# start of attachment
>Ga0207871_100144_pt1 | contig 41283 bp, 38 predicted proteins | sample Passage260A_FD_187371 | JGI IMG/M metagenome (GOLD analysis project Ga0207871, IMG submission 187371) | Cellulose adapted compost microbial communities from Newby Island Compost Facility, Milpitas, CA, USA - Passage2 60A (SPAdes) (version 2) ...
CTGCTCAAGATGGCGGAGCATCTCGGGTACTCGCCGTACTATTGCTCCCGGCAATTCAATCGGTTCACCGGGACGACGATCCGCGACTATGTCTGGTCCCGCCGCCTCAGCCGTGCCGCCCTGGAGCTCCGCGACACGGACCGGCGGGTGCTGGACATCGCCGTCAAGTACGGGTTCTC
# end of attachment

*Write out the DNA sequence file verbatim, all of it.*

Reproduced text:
>Ga0207871_100144_pt1 | contig 41283 bp, 38 predicted proteins | sample Passage260A_FD_187371 | JGI IMG/M metagenome (GOLD analysis project Ga0207871, IMG submission 187371) | Cellulose adapted compost microbial communities from Newby Island Compost Facility, Milpitas, CA, USA - Passage2 60A (SPAdes) (version 2) ...
CTGCTCAAGATGGCGGAGCATCTCGGGTACTCGCCGTACTATTGCTCCCGGCAATTCAATCGGTTCACCGGGACGACGATCCGCGACTATGTCTGGTCCCGCCGCCTCAGCCGTGCCGCCCTGGAGCTCCGCGACACGGACCGGCGGGTGCTGGACATCGCCGTCAAGTACGGGTTCTC